Effectiveness of mechanisms and models of coordination between organizations, agencies and bodies providing or financing health services in humanitarian crises: a systematic review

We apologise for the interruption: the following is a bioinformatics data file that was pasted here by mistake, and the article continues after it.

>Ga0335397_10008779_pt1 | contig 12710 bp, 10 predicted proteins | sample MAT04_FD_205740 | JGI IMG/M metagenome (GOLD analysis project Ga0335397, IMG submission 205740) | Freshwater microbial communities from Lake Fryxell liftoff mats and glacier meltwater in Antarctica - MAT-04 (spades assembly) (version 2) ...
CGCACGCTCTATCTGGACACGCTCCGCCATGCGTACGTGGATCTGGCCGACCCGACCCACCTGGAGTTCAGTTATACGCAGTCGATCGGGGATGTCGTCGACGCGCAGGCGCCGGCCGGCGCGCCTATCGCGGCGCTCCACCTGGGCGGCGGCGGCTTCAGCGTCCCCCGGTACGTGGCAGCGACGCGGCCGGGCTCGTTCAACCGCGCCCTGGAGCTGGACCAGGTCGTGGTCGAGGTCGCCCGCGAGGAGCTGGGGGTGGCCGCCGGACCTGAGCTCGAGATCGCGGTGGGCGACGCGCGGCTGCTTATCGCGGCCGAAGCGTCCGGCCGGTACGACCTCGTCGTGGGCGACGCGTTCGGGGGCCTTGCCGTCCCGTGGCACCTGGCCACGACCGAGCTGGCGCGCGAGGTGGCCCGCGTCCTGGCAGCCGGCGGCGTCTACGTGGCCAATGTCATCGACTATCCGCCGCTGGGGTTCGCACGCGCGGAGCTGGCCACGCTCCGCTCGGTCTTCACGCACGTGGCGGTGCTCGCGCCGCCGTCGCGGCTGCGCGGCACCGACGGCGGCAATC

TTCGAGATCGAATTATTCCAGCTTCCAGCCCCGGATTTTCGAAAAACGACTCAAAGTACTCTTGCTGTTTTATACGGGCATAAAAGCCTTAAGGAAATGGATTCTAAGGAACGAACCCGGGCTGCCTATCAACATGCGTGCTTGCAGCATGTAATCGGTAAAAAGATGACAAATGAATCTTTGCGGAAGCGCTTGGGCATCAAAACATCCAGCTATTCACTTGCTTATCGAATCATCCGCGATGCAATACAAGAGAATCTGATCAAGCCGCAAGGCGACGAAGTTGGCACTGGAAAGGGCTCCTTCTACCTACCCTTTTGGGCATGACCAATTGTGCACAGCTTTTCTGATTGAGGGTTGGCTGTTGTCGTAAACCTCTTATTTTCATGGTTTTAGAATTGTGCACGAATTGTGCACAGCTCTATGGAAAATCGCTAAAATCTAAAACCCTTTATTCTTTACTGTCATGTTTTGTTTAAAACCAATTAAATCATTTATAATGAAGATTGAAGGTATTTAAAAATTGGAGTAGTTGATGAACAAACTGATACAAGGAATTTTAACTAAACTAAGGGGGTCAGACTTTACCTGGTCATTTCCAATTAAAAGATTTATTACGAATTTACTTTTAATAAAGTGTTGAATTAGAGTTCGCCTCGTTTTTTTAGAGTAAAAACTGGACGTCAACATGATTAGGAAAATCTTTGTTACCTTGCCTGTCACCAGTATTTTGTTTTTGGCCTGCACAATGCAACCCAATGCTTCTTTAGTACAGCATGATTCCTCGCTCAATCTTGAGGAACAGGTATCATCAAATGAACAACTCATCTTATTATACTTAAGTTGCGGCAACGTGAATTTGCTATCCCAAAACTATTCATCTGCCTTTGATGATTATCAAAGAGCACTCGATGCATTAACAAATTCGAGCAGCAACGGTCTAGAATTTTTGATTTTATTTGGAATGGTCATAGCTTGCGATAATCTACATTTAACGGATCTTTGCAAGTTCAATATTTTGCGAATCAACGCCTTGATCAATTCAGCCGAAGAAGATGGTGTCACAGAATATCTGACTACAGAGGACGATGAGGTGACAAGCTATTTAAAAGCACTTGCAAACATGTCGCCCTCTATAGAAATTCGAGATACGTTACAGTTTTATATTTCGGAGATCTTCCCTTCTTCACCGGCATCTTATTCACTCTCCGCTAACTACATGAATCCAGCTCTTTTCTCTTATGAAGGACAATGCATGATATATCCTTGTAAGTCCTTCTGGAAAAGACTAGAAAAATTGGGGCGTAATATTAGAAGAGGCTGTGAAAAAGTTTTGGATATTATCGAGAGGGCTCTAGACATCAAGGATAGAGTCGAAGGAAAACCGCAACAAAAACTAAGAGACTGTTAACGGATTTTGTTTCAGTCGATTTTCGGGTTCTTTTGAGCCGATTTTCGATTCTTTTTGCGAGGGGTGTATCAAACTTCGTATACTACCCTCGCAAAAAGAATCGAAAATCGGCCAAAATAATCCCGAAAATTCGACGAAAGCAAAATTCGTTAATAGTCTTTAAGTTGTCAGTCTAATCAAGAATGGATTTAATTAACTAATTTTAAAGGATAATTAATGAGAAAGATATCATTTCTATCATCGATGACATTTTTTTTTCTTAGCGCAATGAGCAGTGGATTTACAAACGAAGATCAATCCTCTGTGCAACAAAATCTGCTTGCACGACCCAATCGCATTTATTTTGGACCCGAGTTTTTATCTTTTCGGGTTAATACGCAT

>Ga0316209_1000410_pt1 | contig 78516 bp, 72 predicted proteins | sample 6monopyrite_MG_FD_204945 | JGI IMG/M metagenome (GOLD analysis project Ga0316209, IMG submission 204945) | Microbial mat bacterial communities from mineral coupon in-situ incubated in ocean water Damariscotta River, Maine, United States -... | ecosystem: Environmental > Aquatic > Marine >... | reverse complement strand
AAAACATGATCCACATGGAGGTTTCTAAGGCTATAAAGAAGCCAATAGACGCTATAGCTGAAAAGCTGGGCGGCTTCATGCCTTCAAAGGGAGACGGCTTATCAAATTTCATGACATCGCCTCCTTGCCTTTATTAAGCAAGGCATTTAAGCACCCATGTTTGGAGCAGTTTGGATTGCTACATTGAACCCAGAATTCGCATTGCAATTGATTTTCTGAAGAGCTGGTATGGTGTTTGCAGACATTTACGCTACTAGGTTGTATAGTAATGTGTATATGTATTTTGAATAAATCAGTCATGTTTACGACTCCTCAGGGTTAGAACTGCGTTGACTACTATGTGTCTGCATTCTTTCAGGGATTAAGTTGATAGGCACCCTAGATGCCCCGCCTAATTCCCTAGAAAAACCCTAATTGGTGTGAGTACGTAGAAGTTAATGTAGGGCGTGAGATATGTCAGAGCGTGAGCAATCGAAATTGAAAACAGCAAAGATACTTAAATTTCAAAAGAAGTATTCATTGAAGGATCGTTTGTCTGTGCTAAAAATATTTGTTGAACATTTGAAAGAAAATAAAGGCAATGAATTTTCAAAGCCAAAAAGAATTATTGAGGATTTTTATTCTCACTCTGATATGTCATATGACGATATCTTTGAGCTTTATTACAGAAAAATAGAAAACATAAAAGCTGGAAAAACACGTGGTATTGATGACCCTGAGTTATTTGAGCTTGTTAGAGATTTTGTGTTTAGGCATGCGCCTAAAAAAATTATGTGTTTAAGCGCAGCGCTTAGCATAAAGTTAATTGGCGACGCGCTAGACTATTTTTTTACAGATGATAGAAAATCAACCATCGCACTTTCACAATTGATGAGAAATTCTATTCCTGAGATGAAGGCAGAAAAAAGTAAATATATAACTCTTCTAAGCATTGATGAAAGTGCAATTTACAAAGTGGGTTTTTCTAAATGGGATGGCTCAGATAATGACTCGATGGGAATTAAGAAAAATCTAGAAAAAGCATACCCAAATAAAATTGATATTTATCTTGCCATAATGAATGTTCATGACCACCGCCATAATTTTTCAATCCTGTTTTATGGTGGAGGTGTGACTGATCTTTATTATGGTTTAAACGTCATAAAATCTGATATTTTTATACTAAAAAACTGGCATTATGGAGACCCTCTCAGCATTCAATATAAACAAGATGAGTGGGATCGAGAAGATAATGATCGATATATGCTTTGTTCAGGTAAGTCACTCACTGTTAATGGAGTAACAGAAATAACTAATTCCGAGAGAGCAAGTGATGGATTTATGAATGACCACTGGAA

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BACKGROUND: Effective coordination between organizations, agencies and bodies providing or financing health services in humanitarian crises is required to ensure efficiency of services, avoid duplication, and improve equity. The objective of this review was to assess how, during and after humanitarian crises, different mechanisms and models of coordination between organizations, agencies and bodies providing or financing health services compare in terms of access to health services and health outcomes. METHODS: We registered a protocol for this review in PROSPERO International prospective register of systematic reviews under number PROSPERO2014:CRD42014009267. Eligible studies included randomized and nonrandomized designs, process evaluations and qualitative methods. We electronically searched Medline, PubMed, EMBASE, Cochrane Central Register of Controlled Trials, CINAHL, PsycINFO, and the WHO Global Health Library and websites of relevant organizations. We followed standard systematic review methodology for the selection, data abstraction, and risk of bias assessment. We assessed the quality of evidence using the GRADE approach. RESULTS: Of 14,309 identified citations from databases and organizations' websites, we identified four eligible studies. Two studies used mixed-methods, one used quantitative methods, and one used qualitative methods. The available evidence suggests that information coordination between bodies providing health services in humanitarian crises settings may be effective in improving health systems inputs. There is additional evidence suggesting that management/directive coordination such as the cluster model may improve health system inputs in addition to access to health services. None of the included studies assessed coordination through common representation and framework coordination. The evidence was judged to be of very low quality. CONCLUSION: This systematic review provides evidence of possible effectiveness of information coordination and management/directive coordination between organizations, agencies and bodies providing or financing health services in humanitarian crises. Our findings can inform the research agenda and highlight the need for improving conduct and reporting of research in this field.
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